On November 15, 2023, Donald Heckenberg published “Federal Circuit Decision Suggests Patent Prosecutors Should Think Twice When Citing References” in IPWatchdog. The following is an excerpt:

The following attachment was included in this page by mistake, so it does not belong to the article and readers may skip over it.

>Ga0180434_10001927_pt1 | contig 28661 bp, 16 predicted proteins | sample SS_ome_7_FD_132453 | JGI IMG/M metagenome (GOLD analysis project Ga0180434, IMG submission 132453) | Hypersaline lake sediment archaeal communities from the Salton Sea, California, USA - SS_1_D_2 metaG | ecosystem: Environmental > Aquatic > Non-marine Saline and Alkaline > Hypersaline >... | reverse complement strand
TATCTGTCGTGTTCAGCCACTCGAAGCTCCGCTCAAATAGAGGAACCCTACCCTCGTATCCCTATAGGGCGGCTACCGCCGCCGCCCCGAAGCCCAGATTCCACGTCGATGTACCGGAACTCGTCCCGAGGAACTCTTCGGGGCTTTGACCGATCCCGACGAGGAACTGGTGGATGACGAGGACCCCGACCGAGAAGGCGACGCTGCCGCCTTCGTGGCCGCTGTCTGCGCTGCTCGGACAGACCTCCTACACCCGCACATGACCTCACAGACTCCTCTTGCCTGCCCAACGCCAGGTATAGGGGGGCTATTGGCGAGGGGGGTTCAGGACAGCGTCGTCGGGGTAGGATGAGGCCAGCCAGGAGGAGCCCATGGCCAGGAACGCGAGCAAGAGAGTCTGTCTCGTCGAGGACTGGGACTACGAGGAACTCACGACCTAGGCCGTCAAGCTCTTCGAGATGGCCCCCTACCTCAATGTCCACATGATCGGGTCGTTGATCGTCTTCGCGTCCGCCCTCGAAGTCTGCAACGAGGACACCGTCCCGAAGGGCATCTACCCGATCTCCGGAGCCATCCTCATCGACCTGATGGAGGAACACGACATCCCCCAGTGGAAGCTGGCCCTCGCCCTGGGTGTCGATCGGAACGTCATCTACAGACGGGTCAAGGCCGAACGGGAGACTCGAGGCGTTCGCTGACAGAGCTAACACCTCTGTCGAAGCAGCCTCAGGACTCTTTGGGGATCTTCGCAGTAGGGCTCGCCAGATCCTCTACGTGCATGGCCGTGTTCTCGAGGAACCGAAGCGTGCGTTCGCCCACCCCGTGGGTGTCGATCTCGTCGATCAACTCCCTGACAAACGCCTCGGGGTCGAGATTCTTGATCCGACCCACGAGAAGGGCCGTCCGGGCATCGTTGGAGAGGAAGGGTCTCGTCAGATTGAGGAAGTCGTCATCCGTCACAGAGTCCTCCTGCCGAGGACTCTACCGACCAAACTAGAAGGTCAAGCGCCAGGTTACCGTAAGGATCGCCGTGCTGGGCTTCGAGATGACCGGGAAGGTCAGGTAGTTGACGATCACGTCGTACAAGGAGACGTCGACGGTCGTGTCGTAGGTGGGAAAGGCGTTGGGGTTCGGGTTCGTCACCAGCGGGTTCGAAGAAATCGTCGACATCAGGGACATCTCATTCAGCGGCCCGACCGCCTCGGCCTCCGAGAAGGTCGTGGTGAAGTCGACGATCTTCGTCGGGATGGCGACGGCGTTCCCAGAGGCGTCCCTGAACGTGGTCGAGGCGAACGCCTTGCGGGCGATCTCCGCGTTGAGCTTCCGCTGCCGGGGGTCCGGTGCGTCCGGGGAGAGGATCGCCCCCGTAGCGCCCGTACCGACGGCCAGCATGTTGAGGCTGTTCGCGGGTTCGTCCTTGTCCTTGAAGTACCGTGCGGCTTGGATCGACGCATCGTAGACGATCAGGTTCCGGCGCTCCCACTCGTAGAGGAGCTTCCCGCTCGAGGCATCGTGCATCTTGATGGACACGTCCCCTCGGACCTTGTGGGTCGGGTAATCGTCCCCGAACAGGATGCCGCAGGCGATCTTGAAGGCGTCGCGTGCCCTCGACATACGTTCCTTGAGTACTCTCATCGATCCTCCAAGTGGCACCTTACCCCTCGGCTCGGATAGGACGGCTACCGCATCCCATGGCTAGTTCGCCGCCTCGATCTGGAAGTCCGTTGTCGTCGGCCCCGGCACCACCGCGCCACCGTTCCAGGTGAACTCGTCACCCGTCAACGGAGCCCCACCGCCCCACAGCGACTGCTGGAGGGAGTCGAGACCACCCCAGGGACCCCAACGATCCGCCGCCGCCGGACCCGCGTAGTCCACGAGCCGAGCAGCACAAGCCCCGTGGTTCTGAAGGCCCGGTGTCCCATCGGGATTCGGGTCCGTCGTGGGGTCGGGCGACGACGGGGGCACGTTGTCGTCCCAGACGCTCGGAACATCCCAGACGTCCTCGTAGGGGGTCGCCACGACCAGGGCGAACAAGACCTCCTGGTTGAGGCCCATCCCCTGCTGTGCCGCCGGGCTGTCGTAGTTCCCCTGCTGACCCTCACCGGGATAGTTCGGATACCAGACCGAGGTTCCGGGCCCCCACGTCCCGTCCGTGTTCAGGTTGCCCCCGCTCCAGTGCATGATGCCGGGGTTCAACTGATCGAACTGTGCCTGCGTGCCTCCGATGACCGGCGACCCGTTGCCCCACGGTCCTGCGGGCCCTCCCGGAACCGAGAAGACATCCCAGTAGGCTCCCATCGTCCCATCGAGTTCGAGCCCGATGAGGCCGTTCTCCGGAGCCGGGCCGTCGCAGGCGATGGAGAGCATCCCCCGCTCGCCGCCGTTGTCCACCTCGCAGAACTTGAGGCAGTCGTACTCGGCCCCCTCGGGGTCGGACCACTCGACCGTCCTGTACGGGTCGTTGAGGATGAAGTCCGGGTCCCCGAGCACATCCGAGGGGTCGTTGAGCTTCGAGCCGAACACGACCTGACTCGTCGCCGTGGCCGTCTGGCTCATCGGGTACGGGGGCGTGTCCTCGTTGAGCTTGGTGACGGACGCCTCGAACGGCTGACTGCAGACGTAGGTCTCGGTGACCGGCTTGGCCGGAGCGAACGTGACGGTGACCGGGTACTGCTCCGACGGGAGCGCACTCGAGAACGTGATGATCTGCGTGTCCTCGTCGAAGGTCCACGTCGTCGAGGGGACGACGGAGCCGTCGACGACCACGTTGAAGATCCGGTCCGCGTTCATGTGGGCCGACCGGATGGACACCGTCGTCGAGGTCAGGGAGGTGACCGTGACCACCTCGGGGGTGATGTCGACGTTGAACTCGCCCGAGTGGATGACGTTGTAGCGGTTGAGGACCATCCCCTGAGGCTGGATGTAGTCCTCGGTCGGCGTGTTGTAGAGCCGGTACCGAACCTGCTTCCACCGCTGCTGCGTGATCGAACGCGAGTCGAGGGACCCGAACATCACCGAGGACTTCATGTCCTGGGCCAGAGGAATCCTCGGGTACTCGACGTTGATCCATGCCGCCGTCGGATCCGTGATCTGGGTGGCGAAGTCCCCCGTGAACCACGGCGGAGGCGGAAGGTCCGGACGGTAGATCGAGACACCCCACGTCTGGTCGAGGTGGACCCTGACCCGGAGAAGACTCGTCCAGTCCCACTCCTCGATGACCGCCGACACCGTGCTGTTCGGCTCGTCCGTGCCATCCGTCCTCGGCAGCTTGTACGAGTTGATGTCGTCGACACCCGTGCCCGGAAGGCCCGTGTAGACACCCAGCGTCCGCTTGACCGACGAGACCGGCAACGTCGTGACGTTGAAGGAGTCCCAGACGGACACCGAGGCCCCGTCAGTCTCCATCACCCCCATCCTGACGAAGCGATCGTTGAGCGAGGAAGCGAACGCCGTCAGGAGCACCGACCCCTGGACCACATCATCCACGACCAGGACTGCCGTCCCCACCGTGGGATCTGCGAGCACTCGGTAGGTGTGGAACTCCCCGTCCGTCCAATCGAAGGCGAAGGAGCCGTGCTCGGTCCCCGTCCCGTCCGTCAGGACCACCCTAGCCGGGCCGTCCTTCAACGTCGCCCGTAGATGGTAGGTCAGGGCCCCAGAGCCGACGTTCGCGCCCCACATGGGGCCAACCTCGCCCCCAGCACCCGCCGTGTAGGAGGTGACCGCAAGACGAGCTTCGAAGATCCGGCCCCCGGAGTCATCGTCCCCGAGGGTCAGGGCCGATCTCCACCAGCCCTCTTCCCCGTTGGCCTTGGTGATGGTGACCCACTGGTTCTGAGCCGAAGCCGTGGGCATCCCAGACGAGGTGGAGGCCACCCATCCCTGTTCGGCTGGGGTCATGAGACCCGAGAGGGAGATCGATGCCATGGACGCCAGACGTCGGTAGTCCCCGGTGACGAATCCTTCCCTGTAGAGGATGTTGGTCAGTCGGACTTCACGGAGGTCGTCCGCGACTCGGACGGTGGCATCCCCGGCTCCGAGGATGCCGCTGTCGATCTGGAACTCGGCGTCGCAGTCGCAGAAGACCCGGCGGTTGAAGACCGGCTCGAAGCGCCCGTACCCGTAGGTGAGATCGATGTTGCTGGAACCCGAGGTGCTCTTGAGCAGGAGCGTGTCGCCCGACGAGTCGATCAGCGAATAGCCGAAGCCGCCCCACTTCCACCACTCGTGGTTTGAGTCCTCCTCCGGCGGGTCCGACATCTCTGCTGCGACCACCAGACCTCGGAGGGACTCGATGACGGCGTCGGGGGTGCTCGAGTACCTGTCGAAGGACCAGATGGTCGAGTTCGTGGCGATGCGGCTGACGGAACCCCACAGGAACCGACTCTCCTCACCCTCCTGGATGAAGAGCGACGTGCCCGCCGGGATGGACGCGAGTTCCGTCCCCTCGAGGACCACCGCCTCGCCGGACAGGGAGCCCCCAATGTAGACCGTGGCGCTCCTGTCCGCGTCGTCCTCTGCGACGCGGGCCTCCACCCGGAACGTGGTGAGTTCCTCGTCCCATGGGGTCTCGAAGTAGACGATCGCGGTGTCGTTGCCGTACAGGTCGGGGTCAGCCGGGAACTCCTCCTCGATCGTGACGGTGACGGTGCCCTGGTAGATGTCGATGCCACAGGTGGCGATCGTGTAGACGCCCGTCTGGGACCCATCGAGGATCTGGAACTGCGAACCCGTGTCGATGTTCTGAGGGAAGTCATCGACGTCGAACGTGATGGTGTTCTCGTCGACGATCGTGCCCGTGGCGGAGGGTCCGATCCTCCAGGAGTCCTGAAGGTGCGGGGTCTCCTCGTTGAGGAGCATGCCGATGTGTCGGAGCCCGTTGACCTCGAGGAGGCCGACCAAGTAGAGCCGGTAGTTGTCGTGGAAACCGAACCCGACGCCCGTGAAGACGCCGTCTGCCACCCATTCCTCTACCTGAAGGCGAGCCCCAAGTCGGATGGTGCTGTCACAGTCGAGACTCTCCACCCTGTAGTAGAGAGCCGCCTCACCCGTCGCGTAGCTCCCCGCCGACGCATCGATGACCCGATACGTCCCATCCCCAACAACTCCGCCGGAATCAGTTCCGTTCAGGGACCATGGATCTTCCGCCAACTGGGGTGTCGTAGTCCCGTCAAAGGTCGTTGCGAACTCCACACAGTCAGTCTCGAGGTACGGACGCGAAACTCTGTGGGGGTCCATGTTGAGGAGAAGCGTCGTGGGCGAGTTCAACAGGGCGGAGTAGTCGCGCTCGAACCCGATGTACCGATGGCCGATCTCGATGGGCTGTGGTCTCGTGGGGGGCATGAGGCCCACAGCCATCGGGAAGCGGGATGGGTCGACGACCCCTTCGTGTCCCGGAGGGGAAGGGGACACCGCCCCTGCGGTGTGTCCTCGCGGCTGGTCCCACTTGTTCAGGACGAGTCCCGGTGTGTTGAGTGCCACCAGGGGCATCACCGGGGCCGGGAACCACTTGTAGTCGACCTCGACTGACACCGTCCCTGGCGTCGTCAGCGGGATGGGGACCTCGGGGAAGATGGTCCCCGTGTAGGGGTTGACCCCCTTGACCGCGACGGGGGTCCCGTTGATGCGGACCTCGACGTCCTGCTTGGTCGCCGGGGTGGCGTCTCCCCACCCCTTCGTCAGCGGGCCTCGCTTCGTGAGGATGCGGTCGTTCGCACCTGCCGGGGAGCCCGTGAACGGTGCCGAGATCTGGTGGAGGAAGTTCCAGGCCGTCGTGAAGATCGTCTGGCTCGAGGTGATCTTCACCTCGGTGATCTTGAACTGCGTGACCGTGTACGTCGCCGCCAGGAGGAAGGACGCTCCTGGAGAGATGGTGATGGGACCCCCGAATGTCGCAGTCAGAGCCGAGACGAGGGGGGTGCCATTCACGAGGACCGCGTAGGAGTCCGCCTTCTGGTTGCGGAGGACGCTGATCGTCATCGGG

Most patent prosecutors err on the side of caution when deciding whether to cite prior art references to the United States Patent and Trademark Office (USPTO). Indeed, the consequence of not citing known prior art can be a finding during patent litigation that there was a violation of the USPTO’s duty of disclosure amounting to inequitable conduct, with the patent thereby being deemed unenforceable. But the United States Court of Appeals the Federal Circuit’s recent decision in Elekta Limited v. Zap Surgical Systems (Case 2021-1985, September 21, 2023) suggests that patent prosecutors should think about ways that the fact that references are being cited could be used against the patent owner, and prosecutors might consider clarifying the record to negate potential inferences being drawn based on the citation of references.
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